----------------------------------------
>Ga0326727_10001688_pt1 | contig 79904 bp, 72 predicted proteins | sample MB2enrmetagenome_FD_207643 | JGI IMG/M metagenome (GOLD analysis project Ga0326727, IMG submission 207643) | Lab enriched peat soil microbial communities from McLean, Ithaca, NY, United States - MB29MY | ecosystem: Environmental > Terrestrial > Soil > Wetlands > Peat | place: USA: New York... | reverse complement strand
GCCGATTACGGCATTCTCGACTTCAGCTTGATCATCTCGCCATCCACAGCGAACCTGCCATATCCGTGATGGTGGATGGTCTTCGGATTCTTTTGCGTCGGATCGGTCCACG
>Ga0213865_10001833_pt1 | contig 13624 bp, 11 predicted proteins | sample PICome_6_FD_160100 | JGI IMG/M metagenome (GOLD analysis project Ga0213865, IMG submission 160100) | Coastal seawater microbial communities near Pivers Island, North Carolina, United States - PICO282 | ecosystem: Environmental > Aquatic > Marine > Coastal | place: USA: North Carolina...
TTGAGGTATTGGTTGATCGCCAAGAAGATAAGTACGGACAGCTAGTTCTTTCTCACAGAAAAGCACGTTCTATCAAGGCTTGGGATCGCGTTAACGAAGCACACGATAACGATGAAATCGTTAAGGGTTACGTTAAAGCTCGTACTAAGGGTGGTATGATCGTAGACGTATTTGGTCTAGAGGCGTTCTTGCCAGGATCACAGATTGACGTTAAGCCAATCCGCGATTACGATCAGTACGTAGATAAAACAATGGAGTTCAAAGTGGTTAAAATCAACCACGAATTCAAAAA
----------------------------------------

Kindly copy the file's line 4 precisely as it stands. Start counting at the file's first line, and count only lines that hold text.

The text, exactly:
TTGAGGTATTGGTTGATCGCCAAGAAGATAAGTACGGACAGCTAGTTCTTTCTCACAGAAAAGCACGTTCTATCAAGGCTTGGGATCGCGTTAACGAAGCACACGATAACGATGAAATCGTTAAGGGTTACGTTAAAGCTCGTACTAAGGGTGGTATGATCGTAGACGTATTTGGTCTAGAGGCGTTCTTGCCAGGATCACAGATTGACGTTAAGCCAATCCGCGATTACGATCAGTACGTAGATAAAACAATGGAGTTCAAAGTGGTTAAAATCAACCACGAATTCAAAAA